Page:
In doing so, in making that distinction, Paul is actually supplying the directive to this problem. Paul knows that those who are wealthy, in fact the more wealthy they are, tend to accrue to themselves a great deal of power and influence. I'm thinking of a man right now who had accrued such an amount of wealth that he treated people horribly, because he didn't need people. He was just absolutely horrendous. He was rude to them, he would interrupt them, he would badger them. He had so much wealth, he didn't care what they thought of him. And Paul is pointing out the fact that those who are rich in this present world are, and often, tend to be arrogant, and to feel a power from their riches which is not a power that derives from godly riches.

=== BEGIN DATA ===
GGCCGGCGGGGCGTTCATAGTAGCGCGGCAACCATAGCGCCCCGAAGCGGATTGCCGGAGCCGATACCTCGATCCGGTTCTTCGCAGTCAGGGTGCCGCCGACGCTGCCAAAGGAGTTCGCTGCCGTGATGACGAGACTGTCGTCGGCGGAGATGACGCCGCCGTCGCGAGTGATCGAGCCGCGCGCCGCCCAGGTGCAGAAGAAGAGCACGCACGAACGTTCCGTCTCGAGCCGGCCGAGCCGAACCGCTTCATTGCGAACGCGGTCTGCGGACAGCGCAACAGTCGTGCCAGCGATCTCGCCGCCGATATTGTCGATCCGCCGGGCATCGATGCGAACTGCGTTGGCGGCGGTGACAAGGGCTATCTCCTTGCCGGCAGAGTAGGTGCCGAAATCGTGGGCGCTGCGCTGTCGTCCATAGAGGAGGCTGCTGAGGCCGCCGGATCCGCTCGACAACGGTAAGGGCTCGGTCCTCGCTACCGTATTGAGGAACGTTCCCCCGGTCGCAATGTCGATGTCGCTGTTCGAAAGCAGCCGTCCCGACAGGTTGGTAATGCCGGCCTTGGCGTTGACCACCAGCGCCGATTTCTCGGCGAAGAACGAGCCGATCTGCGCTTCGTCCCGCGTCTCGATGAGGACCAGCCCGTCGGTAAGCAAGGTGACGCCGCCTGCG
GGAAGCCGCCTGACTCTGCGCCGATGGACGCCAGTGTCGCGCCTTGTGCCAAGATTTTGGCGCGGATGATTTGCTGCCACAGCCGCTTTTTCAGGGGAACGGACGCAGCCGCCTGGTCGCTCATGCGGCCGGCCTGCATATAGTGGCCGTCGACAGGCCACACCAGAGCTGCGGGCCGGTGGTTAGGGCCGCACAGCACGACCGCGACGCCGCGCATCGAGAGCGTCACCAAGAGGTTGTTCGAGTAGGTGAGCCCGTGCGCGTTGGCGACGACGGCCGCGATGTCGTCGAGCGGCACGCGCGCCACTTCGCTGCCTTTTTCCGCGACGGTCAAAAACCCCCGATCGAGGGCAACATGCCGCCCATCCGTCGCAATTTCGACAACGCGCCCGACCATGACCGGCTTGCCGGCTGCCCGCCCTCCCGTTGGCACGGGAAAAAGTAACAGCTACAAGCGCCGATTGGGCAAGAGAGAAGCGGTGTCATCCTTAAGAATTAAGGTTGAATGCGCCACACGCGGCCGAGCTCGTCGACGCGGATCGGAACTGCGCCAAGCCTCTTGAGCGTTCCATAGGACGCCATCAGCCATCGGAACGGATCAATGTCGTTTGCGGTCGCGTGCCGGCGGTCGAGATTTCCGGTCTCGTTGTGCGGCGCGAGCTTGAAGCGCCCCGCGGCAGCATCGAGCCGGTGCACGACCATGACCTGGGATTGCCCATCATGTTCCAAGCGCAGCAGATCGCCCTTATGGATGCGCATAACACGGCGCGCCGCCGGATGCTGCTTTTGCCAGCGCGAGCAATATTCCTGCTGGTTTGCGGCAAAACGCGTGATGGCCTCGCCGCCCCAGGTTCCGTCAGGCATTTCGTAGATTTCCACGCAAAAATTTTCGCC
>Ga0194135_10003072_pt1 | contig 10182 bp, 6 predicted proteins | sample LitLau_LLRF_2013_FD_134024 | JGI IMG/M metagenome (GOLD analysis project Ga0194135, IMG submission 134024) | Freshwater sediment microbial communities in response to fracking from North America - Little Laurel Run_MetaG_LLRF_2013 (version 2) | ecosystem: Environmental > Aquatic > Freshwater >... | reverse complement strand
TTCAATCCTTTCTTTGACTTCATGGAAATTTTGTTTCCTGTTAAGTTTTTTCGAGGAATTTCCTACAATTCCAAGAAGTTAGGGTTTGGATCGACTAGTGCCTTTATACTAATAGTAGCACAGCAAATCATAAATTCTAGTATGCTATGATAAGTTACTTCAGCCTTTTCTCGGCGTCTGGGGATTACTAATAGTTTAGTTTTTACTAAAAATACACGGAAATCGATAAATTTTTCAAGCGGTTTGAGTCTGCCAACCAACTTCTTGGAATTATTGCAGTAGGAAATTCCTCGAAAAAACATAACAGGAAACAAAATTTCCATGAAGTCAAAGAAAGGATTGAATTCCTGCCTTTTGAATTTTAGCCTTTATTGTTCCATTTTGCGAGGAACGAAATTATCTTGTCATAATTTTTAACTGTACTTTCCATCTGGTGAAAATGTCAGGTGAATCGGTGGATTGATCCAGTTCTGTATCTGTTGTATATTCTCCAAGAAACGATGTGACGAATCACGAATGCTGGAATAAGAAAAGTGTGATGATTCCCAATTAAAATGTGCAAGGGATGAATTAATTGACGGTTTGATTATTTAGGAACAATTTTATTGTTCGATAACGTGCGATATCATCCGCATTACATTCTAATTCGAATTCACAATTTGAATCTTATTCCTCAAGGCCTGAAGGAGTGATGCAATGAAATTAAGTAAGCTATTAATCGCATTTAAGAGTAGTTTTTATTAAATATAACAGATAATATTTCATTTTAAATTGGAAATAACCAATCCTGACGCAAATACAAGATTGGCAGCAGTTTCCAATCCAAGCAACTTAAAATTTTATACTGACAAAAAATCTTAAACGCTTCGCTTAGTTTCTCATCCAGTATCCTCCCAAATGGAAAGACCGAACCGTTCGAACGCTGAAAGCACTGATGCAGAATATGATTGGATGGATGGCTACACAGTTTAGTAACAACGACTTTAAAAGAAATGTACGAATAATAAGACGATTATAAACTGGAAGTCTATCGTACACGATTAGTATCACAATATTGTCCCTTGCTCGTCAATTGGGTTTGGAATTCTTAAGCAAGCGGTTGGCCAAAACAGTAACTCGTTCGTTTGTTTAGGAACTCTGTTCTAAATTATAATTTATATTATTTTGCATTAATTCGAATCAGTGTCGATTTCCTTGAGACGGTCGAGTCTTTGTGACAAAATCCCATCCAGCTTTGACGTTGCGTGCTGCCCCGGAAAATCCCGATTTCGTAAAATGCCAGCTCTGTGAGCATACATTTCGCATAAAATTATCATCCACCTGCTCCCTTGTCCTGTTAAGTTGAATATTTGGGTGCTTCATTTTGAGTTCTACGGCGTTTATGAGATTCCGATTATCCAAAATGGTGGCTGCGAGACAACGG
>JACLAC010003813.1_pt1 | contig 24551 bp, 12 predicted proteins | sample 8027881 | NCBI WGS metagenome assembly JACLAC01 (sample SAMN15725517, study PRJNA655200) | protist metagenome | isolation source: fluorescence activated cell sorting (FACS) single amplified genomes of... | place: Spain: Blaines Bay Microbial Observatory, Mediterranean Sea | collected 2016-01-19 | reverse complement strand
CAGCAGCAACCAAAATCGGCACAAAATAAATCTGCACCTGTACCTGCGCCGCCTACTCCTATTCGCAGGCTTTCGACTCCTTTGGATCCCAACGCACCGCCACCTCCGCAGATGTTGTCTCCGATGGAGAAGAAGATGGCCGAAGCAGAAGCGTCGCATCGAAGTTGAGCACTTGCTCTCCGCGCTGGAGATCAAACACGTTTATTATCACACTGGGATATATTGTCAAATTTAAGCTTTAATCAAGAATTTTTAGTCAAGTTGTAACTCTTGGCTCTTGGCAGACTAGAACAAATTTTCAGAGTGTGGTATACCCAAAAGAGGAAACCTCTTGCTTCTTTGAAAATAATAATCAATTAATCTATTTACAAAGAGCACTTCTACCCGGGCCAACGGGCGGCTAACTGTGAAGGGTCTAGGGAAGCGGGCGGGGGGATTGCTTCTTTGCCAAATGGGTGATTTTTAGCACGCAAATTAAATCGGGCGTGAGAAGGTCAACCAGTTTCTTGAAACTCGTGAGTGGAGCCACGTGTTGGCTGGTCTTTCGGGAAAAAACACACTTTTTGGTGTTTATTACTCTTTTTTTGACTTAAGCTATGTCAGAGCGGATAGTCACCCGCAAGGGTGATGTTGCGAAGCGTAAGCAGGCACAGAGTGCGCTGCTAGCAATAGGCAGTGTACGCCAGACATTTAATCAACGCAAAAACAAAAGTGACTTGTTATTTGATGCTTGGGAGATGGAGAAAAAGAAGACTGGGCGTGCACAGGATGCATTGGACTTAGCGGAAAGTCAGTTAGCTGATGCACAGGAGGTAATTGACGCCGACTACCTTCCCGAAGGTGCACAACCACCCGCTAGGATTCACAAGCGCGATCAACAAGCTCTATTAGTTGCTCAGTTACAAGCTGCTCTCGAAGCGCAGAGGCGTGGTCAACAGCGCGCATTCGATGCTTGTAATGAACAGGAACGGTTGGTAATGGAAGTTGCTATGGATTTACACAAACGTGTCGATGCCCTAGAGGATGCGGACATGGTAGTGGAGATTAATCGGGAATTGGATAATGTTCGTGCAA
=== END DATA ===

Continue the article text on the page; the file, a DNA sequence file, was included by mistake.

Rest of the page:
Paul recognizes the potential for arrogance because of riches and power. In fact, Paul is reflecting an idea which you will find in the old testament. Turn back to Proverbs, chapter 30; Psalms, then Proverbs, then the book of Ecclesiastes. At the very end of Proverbs, in Proverbs 30, verse 7 through 9 we read this: “Two things I ask of Thee. Do not refuse me before I die: keep deception and lies far from me, give me neither poverty nor riches; feed me with the food that is my portion, lest I be full and deny thee and say 'who is the Lord?', or lest I be in want and steal, and profane the name of my God.” Wealth, or comfort, or earthly security can lead a person to deny their need for the Lord. Paul knows that, and he emphasizes that we must be aware that there is a difference between riches and true riches. And we cannot amass riches on this earth that translate into those true riches, from those things that are going to pass away.